This reminds me of a viewpoint that spread through the minds of many Indians like a virus. The viewpoint is that Tagore had written The Anthem in praise of a British Ruler and not really his Motherland and hence he had received the Noble prize. We Indians blindly sing it without knowing this secret and that Jawahar Lal Nehru had a role in all this. The viewpoint has all the necessary elements to draw the attention of the crowd and the listeners would be in a state of confusion not able to accept it or reject it, for it is the lovable Anthem that they had been singing right from their childhood.

Fortunately, the viewpoint is only a virus. Let me explain. The Anthem opens with lines which mean "Oh, the ruler of all minds, victory to you. You are the dispenser of destiny of India." This beautiful praise can go to no one other than God himself. No British ruler or King or Queen can rule the minds of India. In fact, people that time fighting for Independence did not want a Britisher to rule their mind. So by no means the Praise is attributed to the British. If you are one of the confused, relax and proudly sing the Anthem as usual. If you get to hear the virus, kill it right in the bud by explaining the meaning.

Lastly, here is the translation of The Anthem for your reference:

Here is the full version of Jana Gana Mana, consisting of five stanzas:

We usually sing the first stanza as Our National Anthem.

Monday, July 27, 2015

Good ad

Often, the people who don't know how to express are the most sensitive inside. I like this ad very much.


Incident 1:
Last evening, my 3 year old son was watching a video on laptop while having a cup of corn in the hall. For some reason that I don't remember, I had asked him to go to the bed room with his stuff and continue there. "Vedant, take the laptop and corn and go in to the room." To which, a cute reply comes out. "Asalu naaku three hands unnaayaa... cheppu?" (Trans: do I have three hands... tell me).

While I was amazed at the way a 3 year old expressed his inability to do all the tasks at one go in an indirect manner, a thought struck at the back of my mind -- where did he catch the phrase? The answer was quite simple, it was from his surroundings, may be classmates at school, may be kids at the park, television or may be parents.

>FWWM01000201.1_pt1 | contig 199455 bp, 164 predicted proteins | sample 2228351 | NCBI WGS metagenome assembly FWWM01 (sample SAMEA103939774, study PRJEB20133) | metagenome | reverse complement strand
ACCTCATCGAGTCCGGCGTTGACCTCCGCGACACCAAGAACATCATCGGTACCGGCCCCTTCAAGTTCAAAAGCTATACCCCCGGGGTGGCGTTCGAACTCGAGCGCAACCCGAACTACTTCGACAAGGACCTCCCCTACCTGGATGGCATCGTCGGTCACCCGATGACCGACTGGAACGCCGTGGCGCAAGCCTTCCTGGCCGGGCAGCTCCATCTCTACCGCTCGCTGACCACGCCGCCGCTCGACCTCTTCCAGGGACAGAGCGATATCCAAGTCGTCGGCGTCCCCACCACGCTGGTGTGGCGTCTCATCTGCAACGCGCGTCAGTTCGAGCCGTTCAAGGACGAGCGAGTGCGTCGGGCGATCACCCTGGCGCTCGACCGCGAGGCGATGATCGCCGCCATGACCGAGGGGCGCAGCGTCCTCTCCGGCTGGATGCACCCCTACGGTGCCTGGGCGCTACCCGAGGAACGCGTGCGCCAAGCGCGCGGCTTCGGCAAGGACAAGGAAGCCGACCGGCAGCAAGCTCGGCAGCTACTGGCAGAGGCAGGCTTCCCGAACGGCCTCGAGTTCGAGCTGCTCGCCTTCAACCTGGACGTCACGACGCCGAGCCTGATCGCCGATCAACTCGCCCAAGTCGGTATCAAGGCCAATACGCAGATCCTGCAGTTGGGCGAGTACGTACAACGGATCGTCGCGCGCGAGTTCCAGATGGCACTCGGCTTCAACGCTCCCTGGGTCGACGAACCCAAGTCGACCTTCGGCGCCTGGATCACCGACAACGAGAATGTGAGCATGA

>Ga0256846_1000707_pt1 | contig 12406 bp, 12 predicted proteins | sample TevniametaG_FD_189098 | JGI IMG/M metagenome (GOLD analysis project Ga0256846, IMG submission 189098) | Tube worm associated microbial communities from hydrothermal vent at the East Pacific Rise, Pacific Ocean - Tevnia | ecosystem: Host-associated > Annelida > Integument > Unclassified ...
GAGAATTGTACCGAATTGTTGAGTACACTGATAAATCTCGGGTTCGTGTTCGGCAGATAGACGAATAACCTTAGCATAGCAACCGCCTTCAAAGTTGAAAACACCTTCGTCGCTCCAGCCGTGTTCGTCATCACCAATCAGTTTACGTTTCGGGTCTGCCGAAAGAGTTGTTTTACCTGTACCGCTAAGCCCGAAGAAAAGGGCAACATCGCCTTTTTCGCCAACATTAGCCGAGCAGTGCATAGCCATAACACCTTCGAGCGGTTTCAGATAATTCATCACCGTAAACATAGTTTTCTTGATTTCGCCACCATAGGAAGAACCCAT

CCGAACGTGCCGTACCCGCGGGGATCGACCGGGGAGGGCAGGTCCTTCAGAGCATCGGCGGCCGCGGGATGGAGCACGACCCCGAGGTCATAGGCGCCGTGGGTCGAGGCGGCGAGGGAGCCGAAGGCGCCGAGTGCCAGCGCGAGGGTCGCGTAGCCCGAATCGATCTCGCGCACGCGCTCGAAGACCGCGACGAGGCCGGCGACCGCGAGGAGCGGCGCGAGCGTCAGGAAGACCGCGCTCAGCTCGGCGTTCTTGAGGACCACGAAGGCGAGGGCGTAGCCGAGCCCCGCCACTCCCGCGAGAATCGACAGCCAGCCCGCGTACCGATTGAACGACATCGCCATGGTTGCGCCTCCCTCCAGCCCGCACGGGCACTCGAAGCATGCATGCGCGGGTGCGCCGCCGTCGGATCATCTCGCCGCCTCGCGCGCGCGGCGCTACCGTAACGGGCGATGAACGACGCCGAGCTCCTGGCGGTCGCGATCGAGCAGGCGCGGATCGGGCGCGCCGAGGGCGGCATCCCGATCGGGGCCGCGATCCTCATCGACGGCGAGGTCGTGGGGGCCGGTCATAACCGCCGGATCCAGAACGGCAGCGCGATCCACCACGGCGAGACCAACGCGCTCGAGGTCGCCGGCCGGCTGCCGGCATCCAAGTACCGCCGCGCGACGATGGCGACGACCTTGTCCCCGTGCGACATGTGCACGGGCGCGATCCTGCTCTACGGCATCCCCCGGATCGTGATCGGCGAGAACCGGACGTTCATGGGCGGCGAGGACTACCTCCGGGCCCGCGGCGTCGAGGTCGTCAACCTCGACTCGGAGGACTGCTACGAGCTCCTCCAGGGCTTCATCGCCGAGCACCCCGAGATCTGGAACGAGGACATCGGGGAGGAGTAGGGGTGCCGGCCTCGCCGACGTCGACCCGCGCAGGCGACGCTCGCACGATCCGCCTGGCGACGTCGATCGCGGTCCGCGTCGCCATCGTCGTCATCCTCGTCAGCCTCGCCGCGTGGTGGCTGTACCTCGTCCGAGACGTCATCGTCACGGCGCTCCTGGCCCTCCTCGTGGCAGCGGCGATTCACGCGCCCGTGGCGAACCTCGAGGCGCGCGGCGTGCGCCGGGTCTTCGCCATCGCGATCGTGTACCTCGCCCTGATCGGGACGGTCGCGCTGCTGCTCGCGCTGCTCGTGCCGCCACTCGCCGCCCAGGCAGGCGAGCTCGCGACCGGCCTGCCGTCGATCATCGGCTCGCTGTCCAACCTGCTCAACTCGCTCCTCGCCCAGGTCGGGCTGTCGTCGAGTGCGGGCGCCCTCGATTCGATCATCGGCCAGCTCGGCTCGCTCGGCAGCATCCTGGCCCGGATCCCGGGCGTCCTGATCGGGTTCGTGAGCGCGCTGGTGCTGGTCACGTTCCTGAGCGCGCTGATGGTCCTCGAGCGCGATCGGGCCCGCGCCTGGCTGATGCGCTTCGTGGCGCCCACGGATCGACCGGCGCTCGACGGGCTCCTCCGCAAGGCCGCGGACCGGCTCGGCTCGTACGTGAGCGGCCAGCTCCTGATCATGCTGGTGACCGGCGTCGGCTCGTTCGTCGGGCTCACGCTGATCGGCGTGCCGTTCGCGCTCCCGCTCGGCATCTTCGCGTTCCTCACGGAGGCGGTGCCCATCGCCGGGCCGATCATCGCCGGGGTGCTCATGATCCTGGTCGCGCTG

I thought it's time, I watch my speech, for he is reproducing what he observes. This is a cute one, but it need not always be.

Incident 2:
An year ago, he was less than 2 then, I came back home after shopping some vegetables. I put the bag down and he ran towards the bag to see what I've got. He takes out a brinjal in his hand, looks at it curiously and shouts it's name with his mouth wide open, "wowwwww, brinjallll." For a second, I did not understand what's so great about a brinjal. It's not an ice cream or a toy or a chocolate for him to be so happy. I didn't exactly understand why?

When I put myself in his shoes, I got the answer. To him, that was the first time ever he saw a brinjal in full apart from seeing it in a picture, may be. To him, there was no big difference between the brinjal or a chocolate or an ice cream yet. They are all new and he is just starting to understand them.

He is born with a clean state of mind(to be a little geeky, with an empty file in his hard disk) and he is storing whatever he sees and reacting based on his storage.

The above two incidents, and many more, clearly proved me one thing. Kids are just empty canvas'es given to parents. It is just the impressions, good or bad, that they gather as they go make them what they are.

After I posted this, someone asked me how about Karma(or the past life impressions). To which I replied, "it is only the background colour of the canvas."